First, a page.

Mobile Top 10 2014-M8
|Threat Agents||Attack Vectors||Security Weakness||Technical Impacts||Business Impacts|
|Application / Business Specific|
|Threat Agents include entities that can pass untrusted inputs to the sensitive method calls. Examples of such entities but not limited, include users, malwares or a vulnerable app||Attack Vector Description||Security Weakness Description||This vulnerability may lead to privilege escalation providing access of higher authorities and functionalities to an attacker. It can even bypass security mechanisms implemented by the app leading to loss of confidentiality and integrity.||This vulnerability leads to loss of reputation. </br>At the same time, impacting and harming the integrity and confidentiality.|
Your mobile application can accept data from all kinds of sources. In most cases this will be an Inter Process Communication (IPC) mechanism. In general try and adhere to the following IPC design patterns:
- If there is a business requirement for IPC communication, the mobile application should restrict access to a white-list of trusted applications
- Sensitive actions which are triggered through IPC entry points should require user interaction before performing the action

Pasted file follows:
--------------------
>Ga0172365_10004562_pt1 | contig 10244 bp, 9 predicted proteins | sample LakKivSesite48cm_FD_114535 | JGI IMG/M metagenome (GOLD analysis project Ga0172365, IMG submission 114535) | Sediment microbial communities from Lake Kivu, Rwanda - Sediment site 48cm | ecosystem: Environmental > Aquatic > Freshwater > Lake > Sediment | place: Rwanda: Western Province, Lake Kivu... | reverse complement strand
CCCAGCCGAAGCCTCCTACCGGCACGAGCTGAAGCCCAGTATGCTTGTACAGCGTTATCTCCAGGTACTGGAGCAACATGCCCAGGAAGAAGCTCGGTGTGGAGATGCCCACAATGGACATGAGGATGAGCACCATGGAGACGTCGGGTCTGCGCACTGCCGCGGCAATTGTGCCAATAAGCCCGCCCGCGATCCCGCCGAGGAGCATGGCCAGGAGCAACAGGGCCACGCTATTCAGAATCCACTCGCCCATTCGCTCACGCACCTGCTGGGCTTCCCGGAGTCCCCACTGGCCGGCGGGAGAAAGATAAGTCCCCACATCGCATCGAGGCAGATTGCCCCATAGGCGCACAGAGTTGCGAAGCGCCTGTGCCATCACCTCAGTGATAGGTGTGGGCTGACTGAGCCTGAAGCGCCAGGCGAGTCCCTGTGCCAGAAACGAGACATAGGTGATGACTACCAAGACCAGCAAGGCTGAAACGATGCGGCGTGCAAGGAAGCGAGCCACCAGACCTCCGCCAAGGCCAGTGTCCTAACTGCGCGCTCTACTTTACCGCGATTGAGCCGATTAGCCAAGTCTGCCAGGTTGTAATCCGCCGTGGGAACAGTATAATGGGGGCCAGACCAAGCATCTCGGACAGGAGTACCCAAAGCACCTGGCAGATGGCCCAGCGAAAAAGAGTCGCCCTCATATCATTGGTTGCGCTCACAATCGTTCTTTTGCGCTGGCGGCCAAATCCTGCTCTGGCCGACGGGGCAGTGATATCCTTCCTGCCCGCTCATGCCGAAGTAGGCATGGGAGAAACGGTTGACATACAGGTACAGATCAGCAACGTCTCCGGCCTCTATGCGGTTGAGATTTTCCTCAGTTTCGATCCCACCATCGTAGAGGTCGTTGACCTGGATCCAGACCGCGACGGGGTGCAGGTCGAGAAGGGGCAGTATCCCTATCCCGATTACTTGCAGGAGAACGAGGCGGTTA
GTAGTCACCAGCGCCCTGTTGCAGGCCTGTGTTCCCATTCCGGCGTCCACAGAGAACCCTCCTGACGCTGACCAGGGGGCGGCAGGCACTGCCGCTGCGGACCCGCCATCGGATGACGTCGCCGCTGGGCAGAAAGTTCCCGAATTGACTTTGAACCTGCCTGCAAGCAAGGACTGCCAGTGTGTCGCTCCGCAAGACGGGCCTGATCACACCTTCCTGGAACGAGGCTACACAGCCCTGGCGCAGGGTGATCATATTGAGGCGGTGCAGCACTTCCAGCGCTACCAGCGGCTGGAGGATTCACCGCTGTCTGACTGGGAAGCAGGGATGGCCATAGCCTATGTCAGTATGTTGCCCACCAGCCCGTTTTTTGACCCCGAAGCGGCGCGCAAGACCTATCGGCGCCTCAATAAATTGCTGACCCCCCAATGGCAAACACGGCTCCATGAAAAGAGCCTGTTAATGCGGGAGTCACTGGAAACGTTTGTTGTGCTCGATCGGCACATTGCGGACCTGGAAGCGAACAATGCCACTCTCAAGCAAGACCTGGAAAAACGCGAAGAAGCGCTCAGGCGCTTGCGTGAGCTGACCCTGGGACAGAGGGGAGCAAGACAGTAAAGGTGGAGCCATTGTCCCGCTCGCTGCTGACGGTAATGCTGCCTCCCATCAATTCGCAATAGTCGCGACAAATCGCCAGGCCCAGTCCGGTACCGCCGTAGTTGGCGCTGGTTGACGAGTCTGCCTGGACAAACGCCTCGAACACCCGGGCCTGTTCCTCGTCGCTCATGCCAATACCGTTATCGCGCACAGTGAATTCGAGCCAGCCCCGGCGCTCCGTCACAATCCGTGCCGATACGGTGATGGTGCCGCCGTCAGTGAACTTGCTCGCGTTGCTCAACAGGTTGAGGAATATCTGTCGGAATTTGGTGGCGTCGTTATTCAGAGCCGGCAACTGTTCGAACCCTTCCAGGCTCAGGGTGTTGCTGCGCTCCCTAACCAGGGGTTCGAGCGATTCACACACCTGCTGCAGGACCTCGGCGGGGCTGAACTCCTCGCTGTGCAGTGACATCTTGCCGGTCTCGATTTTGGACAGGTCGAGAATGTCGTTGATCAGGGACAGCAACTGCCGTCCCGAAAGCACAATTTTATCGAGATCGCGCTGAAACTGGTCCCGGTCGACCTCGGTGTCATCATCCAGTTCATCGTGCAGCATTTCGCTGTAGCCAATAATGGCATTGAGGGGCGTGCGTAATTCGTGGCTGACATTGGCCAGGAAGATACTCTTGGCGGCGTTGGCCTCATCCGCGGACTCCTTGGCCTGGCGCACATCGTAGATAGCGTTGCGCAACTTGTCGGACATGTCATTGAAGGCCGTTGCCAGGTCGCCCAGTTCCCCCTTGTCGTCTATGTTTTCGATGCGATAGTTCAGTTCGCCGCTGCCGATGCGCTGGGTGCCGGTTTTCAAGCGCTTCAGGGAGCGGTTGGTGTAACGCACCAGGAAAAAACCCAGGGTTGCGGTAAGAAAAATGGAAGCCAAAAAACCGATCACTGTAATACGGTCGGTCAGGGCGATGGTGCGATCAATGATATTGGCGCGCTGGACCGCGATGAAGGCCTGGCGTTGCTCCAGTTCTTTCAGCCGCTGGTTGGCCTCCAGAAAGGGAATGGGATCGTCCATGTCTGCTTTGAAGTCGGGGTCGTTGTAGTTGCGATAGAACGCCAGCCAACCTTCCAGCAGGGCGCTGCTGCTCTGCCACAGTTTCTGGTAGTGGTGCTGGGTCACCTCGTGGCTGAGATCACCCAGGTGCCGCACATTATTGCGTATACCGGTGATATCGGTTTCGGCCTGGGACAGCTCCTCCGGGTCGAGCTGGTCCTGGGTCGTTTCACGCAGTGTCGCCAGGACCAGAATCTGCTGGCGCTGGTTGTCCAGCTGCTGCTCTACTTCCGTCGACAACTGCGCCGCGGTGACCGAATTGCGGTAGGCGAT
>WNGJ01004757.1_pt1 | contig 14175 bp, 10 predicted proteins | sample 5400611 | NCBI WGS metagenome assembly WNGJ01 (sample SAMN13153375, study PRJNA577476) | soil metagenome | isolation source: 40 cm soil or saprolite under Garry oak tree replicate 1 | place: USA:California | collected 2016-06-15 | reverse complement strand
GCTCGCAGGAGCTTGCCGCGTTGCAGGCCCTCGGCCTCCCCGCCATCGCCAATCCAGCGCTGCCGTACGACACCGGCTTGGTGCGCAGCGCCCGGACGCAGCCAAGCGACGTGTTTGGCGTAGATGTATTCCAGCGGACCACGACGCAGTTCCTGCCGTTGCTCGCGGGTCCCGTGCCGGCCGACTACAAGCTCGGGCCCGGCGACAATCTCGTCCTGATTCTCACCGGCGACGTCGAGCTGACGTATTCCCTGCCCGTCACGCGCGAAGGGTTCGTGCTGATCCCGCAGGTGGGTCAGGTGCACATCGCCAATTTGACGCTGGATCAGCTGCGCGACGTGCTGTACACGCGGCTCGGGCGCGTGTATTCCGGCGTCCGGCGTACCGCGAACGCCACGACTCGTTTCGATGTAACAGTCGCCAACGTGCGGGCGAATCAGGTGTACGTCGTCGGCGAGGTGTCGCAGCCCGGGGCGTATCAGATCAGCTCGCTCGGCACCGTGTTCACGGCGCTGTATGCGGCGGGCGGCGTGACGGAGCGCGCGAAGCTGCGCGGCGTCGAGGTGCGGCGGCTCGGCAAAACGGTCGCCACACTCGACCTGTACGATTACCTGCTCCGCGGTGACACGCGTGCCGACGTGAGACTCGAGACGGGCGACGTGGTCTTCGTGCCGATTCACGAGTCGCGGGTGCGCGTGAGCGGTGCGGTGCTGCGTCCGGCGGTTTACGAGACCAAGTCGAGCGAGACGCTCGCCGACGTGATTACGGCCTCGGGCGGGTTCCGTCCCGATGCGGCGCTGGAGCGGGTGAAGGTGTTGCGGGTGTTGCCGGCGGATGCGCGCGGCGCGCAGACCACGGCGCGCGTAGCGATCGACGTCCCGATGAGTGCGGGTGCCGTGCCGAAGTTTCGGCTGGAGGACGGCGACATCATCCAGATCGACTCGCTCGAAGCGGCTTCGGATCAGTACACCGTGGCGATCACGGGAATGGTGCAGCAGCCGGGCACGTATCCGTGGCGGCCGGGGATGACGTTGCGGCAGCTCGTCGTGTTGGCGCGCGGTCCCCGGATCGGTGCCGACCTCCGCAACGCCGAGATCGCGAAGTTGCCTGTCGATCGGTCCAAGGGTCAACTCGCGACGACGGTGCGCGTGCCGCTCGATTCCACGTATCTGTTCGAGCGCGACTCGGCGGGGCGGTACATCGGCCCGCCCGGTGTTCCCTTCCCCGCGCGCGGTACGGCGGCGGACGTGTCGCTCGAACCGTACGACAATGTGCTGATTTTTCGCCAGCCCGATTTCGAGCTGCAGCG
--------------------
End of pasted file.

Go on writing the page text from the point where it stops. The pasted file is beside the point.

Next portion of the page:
- All input received from IPC entry points must undergo stringent input validation in order to prevent input driven attacks
- Do not pass any sensitive information through IPC mechanisms, as it may be susceptible to being read by third party applications under certain scenarios
iOS Specific Examples:
- Do not use the deprecated handleOpenURL method to handle URL Scheme calls. This method does not contain an argument containing the BundleID of the source application.
- Instead use the openURL:sourceApplication:annotation method and validation the sourceApplication argument against a white-list of trusted applications
- Do not use the iOS Pasteboard for IPC communications, as it is susceptible to being set or read by all third party apps on the device.
Android Specific Examples